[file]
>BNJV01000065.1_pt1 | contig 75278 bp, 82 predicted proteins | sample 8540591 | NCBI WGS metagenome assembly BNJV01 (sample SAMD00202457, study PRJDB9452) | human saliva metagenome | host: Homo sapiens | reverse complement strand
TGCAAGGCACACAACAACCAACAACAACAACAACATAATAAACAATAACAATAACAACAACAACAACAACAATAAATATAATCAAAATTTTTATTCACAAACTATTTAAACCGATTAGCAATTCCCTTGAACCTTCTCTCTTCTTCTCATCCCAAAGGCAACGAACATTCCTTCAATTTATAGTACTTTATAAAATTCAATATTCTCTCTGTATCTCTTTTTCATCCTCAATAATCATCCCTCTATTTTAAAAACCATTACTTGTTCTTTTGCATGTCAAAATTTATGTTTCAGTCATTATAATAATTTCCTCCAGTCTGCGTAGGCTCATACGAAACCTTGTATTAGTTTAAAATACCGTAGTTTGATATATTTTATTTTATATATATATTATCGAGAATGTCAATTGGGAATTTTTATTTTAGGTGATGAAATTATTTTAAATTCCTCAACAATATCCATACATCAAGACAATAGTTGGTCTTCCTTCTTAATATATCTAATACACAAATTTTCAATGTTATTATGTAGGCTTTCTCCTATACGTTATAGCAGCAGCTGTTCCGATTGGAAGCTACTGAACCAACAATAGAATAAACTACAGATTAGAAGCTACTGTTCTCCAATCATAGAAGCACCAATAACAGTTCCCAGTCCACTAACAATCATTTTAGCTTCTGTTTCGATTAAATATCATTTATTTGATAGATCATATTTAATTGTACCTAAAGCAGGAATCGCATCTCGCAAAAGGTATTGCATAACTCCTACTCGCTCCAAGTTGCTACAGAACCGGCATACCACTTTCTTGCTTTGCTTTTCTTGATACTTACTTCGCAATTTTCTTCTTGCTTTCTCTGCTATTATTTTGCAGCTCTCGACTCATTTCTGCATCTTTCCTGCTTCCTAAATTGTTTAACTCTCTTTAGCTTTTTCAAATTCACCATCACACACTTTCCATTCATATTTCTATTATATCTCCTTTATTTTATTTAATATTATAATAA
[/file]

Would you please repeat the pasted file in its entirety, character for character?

>BNJV01000065.1_pt1 | contig 75278 bp, 82 predicted proteins | sample 8540591 | NCBI WGS metagenome assembly BNJV01 (sample SAMD00202457, study PRJDB9452) | human saliva metagenome | host: Homo sapiens | reverse complement strand
TGCAAGGCACACAACAACCAACAACAACAACAACATAATAAACAATAACAATAACAACAACAACAACAACAATAAATATAATCAAAATTTTTATTCACAAACTATTTAAACCGATTAGCAATTCCCTTGAACCTTCTCTCTTCTTCTCATCCCAAAGGCAACGAACATTCCTTCAATTTATAGTACTTTATAAAATTCAATATTCTCTCTGTATCTCTTTTTCATCCTCAATAATCATCCCTCTATTTTAAAAACCATTACTTGTTCTTTTGCATGTCAAAATTTATGTTTCAGTCATTATAATAATTTCCTCCAGTCTGCGTAGGCTCATACGAAACCTTGTATTAGTTTAAAATACCGTAGTTTGATATATTTTATTTTATATATATATTATCGAGAATGTCAATTGGGAATTTTTATTTTAGGTGATGAAATTATTTTAAATTCCTCAACAATATCCATACATCAAGACAATAGTTGGTCTTCCTTCTTAATATATCTAATACACAAATTTTCAATGTTATTATGTAGGCTTTCTCCTATACGTTATAGCAGCAGCTGTTCCGATTGGAAGCTACTGAACCAACAATAGAATAAACTACAGATTAGAAGCTACTGTTCTCCAATCATAGAAGCACCAATAACAGTTCCCAGTCCACTAACAATCATTTTAGCTTCTGTTTCGATTAAATATCATTTATTTGATAGATCATATTTAATTGTACCTAAAGCAGGAATCGCATCTCGCAAAAGGTATTGCATAACTCCTACTCGCTCCAAGTTGCTACAGAACCGGCATACCACTTTCTTGCTTTGCTTTTCTTGATACTTACTTCGCAATTTTCTTCTTGCTTTCTCTGCTATTATTTTGCAGCTCTCGACTCATTTCTGCATCTTTCCTGCTTCCTAAATTGTTTAACTCTCTTTAGCTTTTTCAAATTCACCATCACACACTTTCCATTCATATTTCTATTATATCTCCTTTATTTTATTTAATATTATAATAA